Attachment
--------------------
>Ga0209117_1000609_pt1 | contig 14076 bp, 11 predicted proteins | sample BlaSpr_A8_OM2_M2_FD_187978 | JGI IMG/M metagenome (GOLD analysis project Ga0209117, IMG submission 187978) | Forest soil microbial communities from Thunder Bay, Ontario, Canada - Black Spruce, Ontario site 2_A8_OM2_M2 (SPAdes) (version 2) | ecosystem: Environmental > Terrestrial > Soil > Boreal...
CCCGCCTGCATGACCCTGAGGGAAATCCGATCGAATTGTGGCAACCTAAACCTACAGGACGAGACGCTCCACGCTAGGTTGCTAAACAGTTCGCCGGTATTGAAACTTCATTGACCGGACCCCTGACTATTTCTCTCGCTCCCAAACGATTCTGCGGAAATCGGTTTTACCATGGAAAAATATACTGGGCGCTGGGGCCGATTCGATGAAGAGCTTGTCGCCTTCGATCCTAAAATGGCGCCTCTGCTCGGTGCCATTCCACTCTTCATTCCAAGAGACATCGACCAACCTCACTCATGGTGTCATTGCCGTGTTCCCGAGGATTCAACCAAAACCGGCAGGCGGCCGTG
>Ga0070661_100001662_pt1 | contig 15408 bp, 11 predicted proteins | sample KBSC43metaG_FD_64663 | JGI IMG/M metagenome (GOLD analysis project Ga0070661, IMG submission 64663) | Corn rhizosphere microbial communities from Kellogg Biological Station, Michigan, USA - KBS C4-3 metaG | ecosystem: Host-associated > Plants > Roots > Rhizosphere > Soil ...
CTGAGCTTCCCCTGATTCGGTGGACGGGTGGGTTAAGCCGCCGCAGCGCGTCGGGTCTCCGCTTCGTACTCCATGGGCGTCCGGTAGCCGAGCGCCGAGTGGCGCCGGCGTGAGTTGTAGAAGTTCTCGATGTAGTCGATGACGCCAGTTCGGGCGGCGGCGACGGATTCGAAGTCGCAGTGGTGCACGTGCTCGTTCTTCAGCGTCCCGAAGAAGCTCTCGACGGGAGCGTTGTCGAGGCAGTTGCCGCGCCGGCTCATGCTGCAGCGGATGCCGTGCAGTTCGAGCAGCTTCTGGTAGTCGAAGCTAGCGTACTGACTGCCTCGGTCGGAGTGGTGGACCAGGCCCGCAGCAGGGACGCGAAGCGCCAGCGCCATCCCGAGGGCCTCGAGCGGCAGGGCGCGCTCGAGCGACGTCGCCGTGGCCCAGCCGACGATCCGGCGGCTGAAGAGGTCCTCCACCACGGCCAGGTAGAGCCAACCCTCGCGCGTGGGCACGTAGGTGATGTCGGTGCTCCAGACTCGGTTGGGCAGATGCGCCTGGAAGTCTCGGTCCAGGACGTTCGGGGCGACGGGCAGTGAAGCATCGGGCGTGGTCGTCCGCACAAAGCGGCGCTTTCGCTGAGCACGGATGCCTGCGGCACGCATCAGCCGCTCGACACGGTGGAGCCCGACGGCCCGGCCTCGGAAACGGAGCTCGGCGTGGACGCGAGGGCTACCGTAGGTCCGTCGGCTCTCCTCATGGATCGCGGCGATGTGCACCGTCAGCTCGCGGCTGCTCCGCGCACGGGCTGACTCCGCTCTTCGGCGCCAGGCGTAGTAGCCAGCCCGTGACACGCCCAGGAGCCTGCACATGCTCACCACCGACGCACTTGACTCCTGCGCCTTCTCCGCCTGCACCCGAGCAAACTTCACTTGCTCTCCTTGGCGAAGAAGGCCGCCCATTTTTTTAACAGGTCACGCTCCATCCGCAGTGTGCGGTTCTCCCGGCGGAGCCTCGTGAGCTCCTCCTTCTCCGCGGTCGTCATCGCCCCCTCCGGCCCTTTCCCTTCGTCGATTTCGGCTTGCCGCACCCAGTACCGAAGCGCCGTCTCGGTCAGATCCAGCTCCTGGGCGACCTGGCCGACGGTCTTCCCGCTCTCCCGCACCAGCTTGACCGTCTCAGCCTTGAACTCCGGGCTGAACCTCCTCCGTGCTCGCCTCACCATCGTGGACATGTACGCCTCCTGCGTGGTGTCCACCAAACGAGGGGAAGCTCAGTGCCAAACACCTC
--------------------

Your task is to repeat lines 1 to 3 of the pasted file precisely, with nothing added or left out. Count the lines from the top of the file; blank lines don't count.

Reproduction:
>Ga0209117_1000609_pt1 | contig 14076 bp, 11 predicted proteins | sample BlaSpr_A8_OM2_M2_FD_187978 | JGI IMG/M metagenome (GOLD analysis project Ga0209117, IMG submission 187978) | Forest soil microbial communities from Thunder Bay, Ontario, Canada - Black Spruce, Ontario site 2_A8_OM2_M2 (SPAdes) (version 2) | ecosystem: Environmental > Terrestrial > Soil > Boreal...
CCCGCCTGCATGACCCTGAGGGAAATCCGATCGAATTGTGGCAACCTAAACCTACAGGACGAGACGCTCCACGCTAGGTTGCTAAACAGTTCGCCGGTATTGAAACTTCATTGACCGGACCCCTGACTATTTCTCTCGCTCCCAAACGATTCTGCGGAAATCGGTTTTACCATGGAAAAATATACTGGGCGCTGGGGCCGATTCGATGAAGAGCTTGTCGCCTTCGATCCTAAAATGGCGCCTCTGCTCGGTGCCATTCCACTCTTCATTCCAAGAGACATCGACCAACCTCACTCATGGTGTCATTGCCGTGTTCCCGAGGATTCAACCAAAACCGGCAGGCGGCCGTG
>Ga0070661_100001662_pt1 | contig 15408 bp, 11 predicted proteins | sample KBSC43metaG_FD_64663 | JGI IMG/M metagenome (GOLD analysis project Ga0070661, IMG submission 64663) | Corn rhizosphere microbial communities from Kellogg Biological Station, Michigan, USA - KBS C4-3 metaG | ecosystem: Host-associated > Plants > Roots > Rhizosphere > Soil ...